National Fisherman


Georgia’s oyster harvesting season ended last month and won’t start up again until the fall, but some Georgia oystermen still are hard at work.
 
That’s because they’ve developed a new, more commercially viable way of oyster-growing.
 
A businessman says it’s all in the way the oysters look.
 
Justin Manley’s commute consists of a 20-minute boat ride. Several times a week, he motors a path through the tidal creeks of Liberty County, through miles of tall, green marsh grass, to his oyster beds in waters leased from the state.
 
“You got St. Catherines Island to the south, Ossabaw to the north and the opening to the ocean straight in the middle,” Manley said.
 
He recently dove into the oyster business because of more than a decade of research at the University of Georgia.
 
The Michigan native worked at the UGA marine lab in Savannah, where he learned about a new way of growing Georgia oysters so they can be sold individually instead of in bags by the bushel.
 
He owns one of three new Georgia businesses that grow oysters using the new method.
 
“For many years, the university and people in the industry were working really hard to figure out how to actually successfully cultivate single oysters,” Manley said. “And they were working, and they were working, and finally — all of a sudden — now there’s a solid method where you can actually do it successfully. And now it’s like, bam, everybody wants to get into it now.”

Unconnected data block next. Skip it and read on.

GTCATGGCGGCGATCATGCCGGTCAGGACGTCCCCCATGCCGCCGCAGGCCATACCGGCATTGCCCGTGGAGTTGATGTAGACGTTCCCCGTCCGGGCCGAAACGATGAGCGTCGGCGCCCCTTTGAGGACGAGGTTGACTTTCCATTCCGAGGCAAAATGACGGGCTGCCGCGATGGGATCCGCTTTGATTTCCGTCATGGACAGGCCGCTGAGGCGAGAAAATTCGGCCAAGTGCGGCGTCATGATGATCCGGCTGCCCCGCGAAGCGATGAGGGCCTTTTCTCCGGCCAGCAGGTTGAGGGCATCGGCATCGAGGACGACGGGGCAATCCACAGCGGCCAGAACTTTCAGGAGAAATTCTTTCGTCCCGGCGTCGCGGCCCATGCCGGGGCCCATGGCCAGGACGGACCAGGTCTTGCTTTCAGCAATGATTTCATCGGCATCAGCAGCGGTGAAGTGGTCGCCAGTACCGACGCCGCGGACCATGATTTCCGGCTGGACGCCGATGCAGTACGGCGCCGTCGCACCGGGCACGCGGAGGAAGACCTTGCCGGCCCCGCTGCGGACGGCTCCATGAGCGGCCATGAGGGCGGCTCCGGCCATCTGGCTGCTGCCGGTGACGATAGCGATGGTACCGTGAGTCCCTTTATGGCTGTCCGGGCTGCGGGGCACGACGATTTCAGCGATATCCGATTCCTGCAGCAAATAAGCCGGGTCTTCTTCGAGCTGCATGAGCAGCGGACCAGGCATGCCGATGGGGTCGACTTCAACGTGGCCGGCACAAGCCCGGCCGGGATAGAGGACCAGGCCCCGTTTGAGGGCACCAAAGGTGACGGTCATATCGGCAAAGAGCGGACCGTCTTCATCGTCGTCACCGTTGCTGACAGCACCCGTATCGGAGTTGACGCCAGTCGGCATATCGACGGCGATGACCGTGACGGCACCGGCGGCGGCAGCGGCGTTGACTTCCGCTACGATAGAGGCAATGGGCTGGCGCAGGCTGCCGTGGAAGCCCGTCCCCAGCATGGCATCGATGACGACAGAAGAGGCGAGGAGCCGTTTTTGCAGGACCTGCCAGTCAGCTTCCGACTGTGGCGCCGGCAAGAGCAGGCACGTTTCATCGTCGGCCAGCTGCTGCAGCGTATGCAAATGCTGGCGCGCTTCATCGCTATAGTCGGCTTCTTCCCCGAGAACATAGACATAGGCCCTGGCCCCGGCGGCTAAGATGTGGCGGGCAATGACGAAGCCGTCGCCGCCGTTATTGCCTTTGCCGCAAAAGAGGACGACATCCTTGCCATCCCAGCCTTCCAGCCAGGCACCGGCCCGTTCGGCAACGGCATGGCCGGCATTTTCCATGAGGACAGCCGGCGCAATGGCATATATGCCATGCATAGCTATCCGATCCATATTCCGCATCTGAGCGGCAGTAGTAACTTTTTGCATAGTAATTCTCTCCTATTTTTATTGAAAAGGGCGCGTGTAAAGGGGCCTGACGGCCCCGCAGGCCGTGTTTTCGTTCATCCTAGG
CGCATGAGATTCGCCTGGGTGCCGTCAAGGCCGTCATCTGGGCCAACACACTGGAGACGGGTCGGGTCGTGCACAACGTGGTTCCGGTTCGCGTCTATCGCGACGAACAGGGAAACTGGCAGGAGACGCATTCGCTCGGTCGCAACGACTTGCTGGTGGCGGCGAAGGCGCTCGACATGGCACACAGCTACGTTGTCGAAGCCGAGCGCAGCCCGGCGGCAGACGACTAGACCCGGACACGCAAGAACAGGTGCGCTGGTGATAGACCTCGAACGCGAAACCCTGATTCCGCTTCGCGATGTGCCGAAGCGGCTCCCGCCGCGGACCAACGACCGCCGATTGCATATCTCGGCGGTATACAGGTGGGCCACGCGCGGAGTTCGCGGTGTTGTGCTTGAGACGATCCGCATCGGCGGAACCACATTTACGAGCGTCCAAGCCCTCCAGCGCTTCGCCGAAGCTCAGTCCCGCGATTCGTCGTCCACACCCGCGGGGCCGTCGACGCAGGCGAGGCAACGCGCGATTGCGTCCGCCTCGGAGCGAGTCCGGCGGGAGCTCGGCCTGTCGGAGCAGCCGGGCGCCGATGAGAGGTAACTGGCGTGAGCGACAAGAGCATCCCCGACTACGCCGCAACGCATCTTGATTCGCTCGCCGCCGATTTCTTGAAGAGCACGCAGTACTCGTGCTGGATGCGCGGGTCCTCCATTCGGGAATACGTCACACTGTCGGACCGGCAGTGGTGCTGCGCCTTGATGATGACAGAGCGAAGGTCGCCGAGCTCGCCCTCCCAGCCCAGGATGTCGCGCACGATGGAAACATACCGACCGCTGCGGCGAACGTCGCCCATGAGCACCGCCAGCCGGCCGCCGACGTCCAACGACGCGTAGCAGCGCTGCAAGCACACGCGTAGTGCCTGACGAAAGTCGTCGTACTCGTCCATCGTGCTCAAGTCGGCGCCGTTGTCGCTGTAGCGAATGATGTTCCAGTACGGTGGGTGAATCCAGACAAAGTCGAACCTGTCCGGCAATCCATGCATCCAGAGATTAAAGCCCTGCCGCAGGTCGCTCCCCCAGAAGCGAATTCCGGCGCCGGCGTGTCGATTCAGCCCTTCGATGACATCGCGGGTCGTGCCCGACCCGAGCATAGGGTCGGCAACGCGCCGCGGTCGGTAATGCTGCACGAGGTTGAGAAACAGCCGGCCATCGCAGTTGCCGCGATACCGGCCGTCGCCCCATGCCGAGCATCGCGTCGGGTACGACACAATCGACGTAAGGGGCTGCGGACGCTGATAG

Read the full story at Coastal Courier>>

Inside the Industry

The Bristol Bay Regional Seafood Development Association released their board of directors election results last week.

The BBRSDA’s member-elected volunteer board provides financial and policy guidance for the association and oversees its management. Through their service, BBRSDA board members help determine the future of one of the world’s most dynamic commercial fisheries.

Read more...

Former Massachusetts state fishery scientist Steven Correia received the New England Fishery Management Council’s Janice Plante Award of Excellence for 2016 at its meeting last week.

Correia was employed by the Massachusetts Division of Marine Fisheries for over 30 years.

Read more...
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